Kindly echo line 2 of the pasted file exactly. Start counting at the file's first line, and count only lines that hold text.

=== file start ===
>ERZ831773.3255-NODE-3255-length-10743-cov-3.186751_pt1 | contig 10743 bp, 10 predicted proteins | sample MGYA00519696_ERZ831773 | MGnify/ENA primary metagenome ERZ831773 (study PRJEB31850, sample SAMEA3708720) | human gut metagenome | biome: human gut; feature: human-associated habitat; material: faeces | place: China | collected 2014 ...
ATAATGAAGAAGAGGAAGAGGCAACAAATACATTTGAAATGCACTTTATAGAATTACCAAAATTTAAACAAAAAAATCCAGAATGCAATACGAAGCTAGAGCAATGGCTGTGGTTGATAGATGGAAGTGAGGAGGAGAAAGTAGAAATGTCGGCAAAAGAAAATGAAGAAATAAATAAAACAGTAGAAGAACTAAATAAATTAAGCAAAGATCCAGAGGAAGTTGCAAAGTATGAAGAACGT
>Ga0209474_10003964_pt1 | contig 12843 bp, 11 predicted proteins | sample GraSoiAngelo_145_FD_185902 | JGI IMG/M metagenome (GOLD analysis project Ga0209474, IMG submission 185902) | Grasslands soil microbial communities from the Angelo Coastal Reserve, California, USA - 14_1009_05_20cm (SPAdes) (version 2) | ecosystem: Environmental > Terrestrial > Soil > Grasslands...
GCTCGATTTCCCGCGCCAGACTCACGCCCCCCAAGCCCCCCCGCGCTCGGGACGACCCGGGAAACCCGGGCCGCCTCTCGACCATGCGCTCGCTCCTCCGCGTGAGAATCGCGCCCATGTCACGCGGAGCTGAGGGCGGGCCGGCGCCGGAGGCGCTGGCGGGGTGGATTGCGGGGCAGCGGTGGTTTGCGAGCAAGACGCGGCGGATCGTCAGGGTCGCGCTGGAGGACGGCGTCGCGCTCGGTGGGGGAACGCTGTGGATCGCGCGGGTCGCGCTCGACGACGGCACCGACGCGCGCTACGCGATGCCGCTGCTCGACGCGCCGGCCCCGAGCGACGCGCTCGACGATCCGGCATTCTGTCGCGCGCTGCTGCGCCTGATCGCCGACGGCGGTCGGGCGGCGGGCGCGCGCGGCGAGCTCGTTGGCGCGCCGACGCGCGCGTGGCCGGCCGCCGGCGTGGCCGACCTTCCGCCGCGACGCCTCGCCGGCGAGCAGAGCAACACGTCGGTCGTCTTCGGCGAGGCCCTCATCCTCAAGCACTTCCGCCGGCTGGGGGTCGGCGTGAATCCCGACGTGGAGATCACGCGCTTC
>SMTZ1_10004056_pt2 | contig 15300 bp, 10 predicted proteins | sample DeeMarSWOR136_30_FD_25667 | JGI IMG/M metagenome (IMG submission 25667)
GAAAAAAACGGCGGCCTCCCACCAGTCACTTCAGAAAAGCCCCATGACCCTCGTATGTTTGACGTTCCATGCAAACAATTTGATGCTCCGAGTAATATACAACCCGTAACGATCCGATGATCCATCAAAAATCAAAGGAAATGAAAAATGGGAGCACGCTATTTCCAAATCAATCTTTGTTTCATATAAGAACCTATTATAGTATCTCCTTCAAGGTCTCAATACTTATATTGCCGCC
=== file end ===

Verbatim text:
ATAATGAAGAAGAGGAAGAGGCAACAAATACATTTGAAATGCACTTTATAGAATTACCAAAATTTAAACAAAAAAATCCAGAATGCAATACGAAGCTAGAGCAATGGCTGTGGTTGATAGATGGAAGTGAGGAGGAGAAAGTAGAAATGTCGGCAAAAGAAAATGAAGAAATAAATAAAACAGTAGAAGAACTAAATAAATTAAGCAAAGATCCAGAGGAAGTTGCAAAGTATGAAGAACGT